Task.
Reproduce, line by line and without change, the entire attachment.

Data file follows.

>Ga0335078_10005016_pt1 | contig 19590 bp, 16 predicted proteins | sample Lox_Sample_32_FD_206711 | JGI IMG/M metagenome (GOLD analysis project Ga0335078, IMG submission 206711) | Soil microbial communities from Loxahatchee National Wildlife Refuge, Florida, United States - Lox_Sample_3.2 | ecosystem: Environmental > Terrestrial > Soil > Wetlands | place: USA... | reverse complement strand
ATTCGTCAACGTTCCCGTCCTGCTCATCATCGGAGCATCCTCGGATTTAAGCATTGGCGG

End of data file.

>Ga0335078_10005016_pt1 | contig 19590 bp, 16 predicted proteins | sample Lox_Sample_32_FD_206711 | JGI IMG/M metagenome (GOLD analysis project Ga0335078, IMG submission 206711) | Soil microbial communities from Loxahatchee National Wildlife Refuge, Florida, United States - Lox_Sample_3.2 | ecosystem: Environmental > Terrestrial > Soil > Wetlands | place: USA... | reverse complement strand
ATTCGTCAACGTTCCCGTCCTGCTCATCATCGGAGCATCCTCGGATTTAAGCATTGGCGG